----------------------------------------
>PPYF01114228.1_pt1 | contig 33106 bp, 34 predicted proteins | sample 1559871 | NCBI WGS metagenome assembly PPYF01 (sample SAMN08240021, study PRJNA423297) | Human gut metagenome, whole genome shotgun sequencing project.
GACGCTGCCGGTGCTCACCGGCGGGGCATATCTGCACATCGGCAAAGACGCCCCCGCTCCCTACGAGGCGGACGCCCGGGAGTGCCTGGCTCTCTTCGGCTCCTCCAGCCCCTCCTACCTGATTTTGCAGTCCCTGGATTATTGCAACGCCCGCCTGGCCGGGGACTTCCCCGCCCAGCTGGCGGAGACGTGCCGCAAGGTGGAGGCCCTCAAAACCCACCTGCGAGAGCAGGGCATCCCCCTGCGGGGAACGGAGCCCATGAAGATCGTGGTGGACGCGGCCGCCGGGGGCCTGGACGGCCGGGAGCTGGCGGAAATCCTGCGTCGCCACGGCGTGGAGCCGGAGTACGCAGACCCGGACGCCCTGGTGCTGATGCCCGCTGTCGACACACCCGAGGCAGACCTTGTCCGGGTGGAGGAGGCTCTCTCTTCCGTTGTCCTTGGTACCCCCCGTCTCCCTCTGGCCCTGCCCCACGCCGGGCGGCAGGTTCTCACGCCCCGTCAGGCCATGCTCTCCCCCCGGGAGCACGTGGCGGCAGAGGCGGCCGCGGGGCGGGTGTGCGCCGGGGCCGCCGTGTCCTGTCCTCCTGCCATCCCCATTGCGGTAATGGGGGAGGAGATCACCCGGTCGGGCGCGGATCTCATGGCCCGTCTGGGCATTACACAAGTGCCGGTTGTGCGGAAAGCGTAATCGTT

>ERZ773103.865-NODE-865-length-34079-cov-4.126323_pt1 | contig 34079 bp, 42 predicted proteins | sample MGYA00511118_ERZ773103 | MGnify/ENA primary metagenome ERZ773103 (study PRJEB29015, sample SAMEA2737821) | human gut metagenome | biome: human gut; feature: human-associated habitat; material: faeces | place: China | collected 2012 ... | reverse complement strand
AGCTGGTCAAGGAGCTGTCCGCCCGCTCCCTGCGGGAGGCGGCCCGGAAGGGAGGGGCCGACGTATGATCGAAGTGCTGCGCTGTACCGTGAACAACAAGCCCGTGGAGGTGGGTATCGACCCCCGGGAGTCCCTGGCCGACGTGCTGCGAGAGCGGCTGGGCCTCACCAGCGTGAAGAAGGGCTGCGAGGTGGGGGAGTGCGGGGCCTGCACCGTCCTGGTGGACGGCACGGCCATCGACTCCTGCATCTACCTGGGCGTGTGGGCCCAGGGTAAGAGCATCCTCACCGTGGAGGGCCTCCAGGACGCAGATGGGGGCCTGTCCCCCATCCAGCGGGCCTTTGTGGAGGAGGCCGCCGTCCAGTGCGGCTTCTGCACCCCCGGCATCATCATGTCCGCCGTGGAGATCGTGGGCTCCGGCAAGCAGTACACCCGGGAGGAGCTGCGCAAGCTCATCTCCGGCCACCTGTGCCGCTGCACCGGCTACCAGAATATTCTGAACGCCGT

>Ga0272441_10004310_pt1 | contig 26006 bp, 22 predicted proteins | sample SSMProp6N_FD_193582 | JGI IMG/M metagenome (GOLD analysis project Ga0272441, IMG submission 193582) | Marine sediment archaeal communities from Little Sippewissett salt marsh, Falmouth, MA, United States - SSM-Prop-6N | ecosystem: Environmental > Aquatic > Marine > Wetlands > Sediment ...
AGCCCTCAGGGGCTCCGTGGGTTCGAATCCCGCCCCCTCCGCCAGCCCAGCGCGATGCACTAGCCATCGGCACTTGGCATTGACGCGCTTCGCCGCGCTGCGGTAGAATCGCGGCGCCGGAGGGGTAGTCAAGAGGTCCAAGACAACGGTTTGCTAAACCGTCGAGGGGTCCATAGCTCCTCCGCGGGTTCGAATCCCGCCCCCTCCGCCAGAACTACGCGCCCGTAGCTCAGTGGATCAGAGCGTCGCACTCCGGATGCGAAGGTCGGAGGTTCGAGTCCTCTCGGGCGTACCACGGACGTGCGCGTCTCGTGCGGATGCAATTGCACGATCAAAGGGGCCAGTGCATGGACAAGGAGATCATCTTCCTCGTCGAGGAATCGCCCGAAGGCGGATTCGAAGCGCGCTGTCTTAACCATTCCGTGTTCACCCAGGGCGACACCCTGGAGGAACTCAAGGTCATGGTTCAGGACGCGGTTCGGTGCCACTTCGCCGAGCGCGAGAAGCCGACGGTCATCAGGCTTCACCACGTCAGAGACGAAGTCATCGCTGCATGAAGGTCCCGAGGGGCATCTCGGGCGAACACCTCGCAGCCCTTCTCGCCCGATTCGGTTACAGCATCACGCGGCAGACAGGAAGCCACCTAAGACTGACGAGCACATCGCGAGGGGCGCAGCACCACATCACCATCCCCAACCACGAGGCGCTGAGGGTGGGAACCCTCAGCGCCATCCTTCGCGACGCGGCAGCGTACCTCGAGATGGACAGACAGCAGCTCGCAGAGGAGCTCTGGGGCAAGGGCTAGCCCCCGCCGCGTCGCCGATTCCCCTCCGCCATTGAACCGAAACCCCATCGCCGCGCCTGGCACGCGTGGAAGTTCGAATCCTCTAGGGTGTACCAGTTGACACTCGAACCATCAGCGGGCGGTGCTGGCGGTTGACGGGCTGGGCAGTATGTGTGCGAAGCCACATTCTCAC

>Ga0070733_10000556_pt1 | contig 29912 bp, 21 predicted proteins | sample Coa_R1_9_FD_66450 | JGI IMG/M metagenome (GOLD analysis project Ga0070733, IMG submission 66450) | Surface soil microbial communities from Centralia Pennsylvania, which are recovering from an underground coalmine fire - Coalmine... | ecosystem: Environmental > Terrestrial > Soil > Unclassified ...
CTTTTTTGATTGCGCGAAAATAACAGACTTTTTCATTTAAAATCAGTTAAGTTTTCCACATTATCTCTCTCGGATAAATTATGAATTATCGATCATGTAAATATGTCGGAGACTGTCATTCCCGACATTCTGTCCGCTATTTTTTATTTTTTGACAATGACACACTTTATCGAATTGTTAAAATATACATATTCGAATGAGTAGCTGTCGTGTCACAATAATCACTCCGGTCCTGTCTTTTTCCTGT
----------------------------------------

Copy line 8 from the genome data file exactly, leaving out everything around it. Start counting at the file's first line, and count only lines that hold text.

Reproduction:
CTTTTTTGATTGCGCGAAAATAACAGACTTTTTCATTTAAAATCAGTTAAGTTTTCCACATTATCTCTCTCGGATAAATTATGAATTATCGATCATGTAAATATGTCGGAGACTGTCATTCCCGACATTCTGTCCGCTATTTTTTATTTTTTGACAATGACACACTTTATCGAATTGTTAAAATATACATATTCGAATGAGTAGCTGTCGTGTCACAATAATCACTCCGGTCCTGTCTTTTTCCTGT